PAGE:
It's not on by default at this time because it has implications for quality-of-service; it may force WebRTC traffic to take a suboptimal routing path, e.g. calls on a company intranet may be forced to go outside the company and then be hairpinned back in.
I see, so my understanding now is that instead of being P2P, this setting makes traffic go through a middleman (the middleman being the host providing the WebRTC service?).

That seems like a sub optimal fix, or at least incomplete.

Users have to know to turn on this setting. This fix doesn't address that issue. Most users who are behind VPNs will therefore still be affected by the problem.

A simpler fix would be to simply prevent WebRTC from being enabled without prompting from the user.

Comment 49 by, Feb 19 2015

Sorry for being unclear. The WebRTC traffic will go through the same local IP used for HTTP traffic, e.g. the VPN if one exists and is the default route. It will not go to the web server.

Many users on VPNs (e.g. corp VPNs) will want to use WebRTC even while VPNed. This solution allows these users to force all WebRTC traffic through the VPN, if desired. The 'prompt' solution would not solve that situation.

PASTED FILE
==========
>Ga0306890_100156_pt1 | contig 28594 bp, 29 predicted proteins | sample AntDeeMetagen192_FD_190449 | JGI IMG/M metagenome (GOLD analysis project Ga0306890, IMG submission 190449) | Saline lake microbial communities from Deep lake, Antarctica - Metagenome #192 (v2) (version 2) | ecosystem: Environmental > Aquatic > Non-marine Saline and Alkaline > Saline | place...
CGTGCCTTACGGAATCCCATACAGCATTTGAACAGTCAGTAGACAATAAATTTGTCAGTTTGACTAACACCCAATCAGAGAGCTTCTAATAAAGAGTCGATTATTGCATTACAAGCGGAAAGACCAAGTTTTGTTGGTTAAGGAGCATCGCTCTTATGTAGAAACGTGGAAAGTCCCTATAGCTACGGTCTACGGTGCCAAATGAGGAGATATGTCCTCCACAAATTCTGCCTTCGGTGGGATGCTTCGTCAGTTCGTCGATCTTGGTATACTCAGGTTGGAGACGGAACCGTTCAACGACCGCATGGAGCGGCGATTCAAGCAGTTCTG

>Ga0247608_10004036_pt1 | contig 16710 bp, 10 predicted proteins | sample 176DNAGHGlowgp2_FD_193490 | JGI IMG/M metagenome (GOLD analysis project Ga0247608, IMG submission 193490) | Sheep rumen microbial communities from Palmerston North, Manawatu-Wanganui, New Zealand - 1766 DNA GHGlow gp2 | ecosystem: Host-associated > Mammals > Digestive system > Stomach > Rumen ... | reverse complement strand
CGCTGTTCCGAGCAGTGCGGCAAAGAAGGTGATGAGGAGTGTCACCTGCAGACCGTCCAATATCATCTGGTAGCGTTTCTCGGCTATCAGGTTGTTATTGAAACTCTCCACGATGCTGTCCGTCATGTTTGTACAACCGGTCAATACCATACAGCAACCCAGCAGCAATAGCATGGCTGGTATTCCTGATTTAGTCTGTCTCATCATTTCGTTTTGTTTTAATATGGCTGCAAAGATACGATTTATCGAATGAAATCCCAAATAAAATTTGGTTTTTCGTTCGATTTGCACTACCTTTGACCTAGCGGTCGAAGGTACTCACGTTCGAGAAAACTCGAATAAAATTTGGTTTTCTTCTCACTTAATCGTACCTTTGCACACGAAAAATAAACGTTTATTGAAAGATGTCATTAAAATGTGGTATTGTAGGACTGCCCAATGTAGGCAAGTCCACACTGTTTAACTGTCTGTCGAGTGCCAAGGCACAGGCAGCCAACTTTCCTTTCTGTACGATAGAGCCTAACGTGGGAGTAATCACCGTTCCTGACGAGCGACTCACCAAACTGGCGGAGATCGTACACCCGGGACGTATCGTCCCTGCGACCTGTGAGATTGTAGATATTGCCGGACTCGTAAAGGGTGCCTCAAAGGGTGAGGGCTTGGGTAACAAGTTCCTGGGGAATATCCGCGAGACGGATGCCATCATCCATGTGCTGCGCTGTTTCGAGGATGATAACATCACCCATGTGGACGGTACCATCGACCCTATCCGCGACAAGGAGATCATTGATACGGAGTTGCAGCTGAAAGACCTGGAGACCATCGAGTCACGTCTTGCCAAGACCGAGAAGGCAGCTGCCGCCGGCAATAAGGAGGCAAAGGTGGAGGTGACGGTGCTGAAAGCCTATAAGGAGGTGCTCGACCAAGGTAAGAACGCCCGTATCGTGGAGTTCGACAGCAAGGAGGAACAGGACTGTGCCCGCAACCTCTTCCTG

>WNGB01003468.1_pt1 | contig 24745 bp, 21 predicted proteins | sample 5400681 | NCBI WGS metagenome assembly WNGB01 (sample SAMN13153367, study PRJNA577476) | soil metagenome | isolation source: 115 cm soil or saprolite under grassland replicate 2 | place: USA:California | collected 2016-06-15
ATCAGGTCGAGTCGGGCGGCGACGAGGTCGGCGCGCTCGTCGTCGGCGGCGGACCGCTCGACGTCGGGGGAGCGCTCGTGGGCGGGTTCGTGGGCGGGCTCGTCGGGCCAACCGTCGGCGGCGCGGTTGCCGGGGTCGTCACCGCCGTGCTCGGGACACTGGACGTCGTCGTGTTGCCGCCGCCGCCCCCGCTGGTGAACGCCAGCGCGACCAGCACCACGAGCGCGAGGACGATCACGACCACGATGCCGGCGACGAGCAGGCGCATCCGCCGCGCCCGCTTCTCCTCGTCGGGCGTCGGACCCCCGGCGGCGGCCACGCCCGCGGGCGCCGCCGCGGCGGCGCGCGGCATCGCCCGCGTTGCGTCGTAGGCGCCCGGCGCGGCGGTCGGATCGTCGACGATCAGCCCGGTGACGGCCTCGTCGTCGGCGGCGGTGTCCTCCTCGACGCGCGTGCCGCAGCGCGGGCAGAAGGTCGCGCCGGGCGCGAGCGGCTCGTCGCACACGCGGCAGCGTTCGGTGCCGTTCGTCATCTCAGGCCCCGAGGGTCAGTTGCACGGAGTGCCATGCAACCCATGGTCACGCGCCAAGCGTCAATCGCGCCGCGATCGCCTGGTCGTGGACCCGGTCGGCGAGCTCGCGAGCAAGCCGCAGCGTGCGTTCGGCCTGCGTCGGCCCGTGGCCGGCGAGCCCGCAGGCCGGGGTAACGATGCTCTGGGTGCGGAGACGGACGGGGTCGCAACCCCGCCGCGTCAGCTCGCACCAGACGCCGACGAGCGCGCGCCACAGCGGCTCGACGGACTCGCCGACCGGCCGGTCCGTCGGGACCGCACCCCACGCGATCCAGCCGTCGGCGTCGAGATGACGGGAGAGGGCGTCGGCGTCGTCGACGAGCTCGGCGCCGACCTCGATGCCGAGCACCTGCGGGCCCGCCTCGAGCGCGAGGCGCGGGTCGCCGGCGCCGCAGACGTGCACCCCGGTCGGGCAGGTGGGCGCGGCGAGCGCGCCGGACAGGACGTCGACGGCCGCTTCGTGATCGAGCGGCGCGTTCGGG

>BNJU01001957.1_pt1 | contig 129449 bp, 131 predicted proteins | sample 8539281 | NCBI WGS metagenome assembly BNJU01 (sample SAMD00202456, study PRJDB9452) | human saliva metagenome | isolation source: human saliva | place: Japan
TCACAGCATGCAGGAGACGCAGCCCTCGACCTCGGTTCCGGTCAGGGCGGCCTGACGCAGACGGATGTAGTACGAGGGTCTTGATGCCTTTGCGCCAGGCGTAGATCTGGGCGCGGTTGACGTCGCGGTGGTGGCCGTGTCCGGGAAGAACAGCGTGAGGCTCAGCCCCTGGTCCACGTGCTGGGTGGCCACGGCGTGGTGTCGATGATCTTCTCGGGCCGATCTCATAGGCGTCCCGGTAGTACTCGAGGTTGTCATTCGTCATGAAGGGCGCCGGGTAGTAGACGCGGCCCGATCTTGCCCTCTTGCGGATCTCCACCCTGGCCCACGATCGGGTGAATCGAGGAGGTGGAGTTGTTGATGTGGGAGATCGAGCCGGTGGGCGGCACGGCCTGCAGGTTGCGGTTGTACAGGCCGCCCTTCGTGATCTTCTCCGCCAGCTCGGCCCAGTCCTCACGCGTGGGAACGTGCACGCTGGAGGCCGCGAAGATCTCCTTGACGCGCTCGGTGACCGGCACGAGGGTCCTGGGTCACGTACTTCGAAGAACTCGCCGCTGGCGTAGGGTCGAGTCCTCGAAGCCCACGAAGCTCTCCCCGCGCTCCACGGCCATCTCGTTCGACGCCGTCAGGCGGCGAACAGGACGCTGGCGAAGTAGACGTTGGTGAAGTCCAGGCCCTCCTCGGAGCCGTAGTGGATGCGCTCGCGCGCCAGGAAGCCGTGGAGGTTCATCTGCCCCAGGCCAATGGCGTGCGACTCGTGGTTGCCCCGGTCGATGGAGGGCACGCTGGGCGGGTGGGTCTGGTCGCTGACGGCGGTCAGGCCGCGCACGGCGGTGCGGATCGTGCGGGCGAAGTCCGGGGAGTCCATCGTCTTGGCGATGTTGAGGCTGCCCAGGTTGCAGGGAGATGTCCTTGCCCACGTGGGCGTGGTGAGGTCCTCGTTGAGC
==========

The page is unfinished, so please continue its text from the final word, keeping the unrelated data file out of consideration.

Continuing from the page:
We will of course continue to evaluate and refine this solution. Getting a workable v1 solution was a top priority for Chrome 42.
> The WebRTC traffic will go through the same local IP used for HTTP traffic, e.g. the VPN if one exists and is the default route. It will not go to the web server.
> Many users on VPNs (e.g. corp VPNs) will want to use WebRTC even while VPNed. This solution allows these users to force all WebRTC traffic through the VPN, if desired.

I see, thank you for that clarification.

> The 'prompt' solution would not solve that situation

Right, but it would address the privacy issue in the default case, which is the primary concern. This fix doesn't (yet) do that. Users have to be aware of this setting, understand what it does (less than 1% probably), and then they will experience degraded QoS.

On the other hand, the prompt preserves QoS, and protects all users by default.

Comment 51 by, Feb 19 2015